On 28 March 2018 the Court of Appeal ruled on the prorogation of general shareholders meetings.


Following the convening of a public limited company's ordinary general shareholders meeting, one of the shareholders, who held more than one-tenth of the company's share capital, informed the board of directors of the nullity of the convening notice and, at the same time, requested the prorogation of the meeting in his capacity as shareholder. Subsequently, a board of directors meeting noted that it did not have the quorum needed for a regular board of directors meeting and was thus unable to validly deliberate on the prorogation request. Consequently, the general shareholders meeting was held and not prorogated.

The shareholder who had requested the prorogation sued the other shareholders in order to have all of the decisions taken at the general shareholders meeting declared null and void. The company argued that only the board of directors could prorogate the general meeting and that, although it had met, it had been unable to deliberate on the prorogation because it had not had the required quorum (the plaintiff, who was also a member of the board of directors, had notably been absent).

Under Article 450-1(6) of the Law of 10 August 1915 on Commercial Companies, a board of directors can prorogate a general shareholders meeting for four weeks and must do so at the request of one or more shareholders representing at least one-tenth of the company's share capital. This extension cancels any decision taken by the shareholders.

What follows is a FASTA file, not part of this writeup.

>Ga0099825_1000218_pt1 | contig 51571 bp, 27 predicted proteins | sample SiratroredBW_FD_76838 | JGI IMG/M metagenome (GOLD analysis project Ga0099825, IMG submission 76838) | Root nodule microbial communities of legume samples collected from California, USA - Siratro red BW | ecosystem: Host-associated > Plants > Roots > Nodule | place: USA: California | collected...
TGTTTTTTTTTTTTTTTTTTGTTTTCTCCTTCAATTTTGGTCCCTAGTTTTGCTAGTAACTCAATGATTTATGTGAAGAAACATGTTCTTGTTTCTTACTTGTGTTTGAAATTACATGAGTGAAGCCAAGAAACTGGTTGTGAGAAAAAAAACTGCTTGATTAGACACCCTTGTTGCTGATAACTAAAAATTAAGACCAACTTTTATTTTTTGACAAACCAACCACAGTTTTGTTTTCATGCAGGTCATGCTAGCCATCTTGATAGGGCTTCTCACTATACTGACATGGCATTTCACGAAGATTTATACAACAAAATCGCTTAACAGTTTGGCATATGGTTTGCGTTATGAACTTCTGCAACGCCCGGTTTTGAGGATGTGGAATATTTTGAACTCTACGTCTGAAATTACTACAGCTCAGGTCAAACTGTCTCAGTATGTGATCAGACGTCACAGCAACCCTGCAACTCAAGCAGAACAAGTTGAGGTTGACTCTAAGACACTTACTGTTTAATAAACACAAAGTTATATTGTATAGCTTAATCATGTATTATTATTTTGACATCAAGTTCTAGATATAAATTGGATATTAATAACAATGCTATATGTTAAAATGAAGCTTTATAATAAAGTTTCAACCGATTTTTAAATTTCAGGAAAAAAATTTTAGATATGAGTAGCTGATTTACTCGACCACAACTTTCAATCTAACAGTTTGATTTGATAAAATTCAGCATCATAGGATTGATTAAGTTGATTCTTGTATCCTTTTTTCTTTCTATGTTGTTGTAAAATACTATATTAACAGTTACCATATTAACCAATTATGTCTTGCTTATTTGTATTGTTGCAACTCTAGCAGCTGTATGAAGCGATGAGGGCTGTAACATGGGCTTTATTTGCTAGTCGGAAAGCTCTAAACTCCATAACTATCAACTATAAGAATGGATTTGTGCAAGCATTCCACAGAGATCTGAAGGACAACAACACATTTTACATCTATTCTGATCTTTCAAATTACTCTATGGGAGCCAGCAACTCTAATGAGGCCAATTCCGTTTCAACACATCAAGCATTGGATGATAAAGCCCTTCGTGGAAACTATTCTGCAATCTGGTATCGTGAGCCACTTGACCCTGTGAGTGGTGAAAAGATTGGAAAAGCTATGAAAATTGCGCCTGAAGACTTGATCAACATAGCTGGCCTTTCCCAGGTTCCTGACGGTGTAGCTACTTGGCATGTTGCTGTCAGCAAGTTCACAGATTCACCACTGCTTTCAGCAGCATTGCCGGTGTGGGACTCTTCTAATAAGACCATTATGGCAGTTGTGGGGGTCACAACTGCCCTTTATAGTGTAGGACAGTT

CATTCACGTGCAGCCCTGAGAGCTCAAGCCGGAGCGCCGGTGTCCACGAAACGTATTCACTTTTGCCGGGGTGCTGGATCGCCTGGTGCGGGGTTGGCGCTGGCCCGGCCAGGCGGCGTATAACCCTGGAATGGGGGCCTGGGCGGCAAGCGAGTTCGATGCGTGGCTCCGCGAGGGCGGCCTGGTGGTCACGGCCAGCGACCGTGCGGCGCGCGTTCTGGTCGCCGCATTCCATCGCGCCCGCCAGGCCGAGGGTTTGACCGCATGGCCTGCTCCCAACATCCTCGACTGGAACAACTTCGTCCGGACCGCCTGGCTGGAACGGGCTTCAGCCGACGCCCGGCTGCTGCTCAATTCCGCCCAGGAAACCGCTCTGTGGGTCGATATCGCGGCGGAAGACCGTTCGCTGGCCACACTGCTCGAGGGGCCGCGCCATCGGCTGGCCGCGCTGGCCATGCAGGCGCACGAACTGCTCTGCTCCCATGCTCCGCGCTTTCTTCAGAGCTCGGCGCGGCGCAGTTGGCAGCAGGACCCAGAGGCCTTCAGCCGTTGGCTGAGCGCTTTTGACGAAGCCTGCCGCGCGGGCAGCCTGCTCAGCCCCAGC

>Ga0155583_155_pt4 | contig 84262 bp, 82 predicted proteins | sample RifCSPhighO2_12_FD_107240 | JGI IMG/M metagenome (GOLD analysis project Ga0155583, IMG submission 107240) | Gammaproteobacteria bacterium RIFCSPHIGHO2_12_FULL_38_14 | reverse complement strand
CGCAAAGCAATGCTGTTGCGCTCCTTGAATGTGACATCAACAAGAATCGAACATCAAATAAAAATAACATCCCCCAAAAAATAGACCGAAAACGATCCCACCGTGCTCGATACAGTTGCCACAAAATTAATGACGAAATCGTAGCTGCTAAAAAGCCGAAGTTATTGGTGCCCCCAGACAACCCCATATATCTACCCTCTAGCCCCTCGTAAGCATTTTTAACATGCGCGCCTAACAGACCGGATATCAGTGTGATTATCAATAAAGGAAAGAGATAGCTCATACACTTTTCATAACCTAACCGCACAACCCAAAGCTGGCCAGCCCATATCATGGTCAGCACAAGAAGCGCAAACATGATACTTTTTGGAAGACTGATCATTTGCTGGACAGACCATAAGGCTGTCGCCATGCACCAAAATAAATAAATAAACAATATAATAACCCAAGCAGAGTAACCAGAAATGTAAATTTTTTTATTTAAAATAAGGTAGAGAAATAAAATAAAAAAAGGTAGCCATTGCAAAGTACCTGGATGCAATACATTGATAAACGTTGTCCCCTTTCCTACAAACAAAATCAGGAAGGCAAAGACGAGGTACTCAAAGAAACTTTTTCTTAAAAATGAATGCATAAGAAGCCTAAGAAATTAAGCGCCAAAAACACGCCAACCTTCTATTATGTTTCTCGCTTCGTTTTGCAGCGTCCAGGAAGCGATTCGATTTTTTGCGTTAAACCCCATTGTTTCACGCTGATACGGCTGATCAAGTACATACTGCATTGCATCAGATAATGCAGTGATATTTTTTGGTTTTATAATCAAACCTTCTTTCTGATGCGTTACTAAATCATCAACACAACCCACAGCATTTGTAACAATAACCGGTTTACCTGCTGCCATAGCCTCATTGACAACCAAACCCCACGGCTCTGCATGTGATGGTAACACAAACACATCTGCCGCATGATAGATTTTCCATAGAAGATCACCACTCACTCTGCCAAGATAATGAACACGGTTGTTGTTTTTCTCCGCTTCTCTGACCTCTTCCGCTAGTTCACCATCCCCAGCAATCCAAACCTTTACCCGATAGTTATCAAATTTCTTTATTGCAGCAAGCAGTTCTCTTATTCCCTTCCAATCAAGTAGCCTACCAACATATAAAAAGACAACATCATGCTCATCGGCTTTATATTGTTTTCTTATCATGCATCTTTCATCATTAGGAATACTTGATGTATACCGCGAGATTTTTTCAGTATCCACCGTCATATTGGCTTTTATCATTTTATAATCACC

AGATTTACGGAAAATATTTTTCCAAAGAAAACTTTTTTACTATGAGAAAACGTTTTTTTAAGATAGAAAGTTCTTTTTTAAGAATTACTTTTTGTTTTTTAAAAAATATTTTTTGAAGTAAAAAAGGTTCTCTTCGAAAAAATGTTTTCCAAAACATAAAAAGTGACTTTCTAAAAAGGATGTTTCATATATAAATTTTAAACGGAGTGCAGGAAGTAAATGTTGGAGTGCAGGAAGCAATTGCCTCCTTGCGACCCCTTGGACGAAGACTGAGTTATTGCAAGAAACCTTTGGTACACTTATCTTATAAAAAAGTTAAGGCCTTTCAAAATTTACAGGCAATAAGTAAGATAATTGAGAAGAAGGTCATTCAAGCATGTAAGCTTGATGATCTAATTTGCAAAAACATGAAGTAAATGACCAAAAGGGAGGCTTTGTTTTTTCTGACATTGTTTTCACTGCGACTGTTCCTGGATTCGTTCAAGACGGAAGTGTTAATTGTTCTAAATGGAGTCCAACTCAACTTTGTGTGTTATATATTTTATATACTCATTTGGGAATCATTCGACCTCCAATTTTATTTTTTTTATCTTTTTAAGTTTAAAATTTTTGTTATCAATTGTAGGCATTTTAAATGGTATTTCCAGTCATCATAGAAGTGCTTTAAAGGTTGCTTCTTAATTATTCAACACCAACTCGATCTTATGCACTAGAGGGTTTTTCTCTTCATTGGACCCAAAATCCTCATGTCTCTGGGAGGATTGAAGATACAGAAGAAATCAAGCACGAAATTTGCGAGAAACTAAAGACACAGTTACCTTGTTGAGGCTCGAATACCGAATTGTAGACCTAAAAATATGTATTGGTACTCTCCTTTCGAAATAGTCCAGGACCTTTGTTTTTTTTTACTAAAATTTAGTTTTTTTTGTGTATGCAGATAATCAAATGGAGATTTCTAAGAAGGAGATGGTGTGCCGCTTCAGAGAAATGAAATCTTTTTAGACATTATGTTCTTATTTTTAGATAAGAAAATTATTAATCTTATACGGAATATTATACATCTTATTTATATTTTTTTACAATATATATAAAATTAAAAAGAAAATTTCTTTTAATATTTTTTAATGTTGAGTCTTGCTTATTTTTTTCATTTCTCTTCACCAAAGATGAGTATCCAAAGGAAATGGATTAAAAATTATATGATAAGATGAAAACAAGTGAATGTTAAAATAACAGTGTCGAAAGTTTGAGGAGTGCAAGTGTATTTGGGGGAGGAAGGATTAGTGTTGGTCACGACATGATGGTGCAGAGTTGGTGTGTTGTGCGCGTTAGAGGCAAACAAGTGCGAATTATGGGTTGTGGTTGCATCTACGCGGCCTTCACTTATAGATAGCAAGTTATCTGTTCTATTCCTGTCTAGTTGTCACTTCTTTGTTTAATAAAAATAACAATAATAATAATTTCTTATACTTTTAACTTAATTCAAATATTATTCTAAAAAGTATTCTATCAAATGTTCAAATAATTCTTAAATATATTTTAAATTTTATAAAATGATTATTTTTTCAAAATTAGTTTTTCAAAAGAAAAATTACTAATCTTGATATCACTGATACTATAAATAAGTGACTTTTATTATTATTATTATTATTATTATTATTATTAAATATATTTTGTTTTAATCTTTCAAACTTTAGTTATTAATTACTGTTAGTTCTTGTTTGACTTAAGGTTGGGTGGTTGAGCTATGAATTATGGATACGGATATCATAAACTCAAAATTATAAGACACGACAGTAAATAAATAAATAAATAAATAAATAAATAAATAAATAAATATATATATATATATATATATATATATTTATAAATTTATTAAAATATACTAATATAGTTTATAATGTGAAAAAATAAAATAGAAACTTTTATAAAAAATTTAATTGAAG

The Court of Appeal confirmed the first-instance judgment, which had annulled the disputed general shareholders meeting. The court noted that the right of a shareholder representing at least one-fifth of the company's share capital to request prorogation cannot be denied. As regards the impossibility of achieving the quorum necessary to take a decision, the court noted that the company's articles of association provided that in case of emergency, a director may cast their vote in writing. According to the court, there had been urgency in this case and the plaintiff – who was not only a shareholder, but also a director – had agreed to the meeting's prorogation in a letter. Therefore, the board of directors could have validly taken the decision to prorogate the general meeting.


Although this decision confirms the existing case law on prorogation, it is notable as it is the first time that a court has ruled that a prorogation request can be made before, and not only during, a shareholders meeting. Ultimately, the decision strengthens the rights of minority shareholders.

For further information on this topic please contact Mathieu Laurent or Maurice Goetschy at Luther SA by telephone (+352 27484 1) or email (mathieu.laurent@luther-lawfirm.com or maurice.goetschy@luther-lawfirm.com). The Luther SA website can be accessed at www.luther-lawfirm.com.

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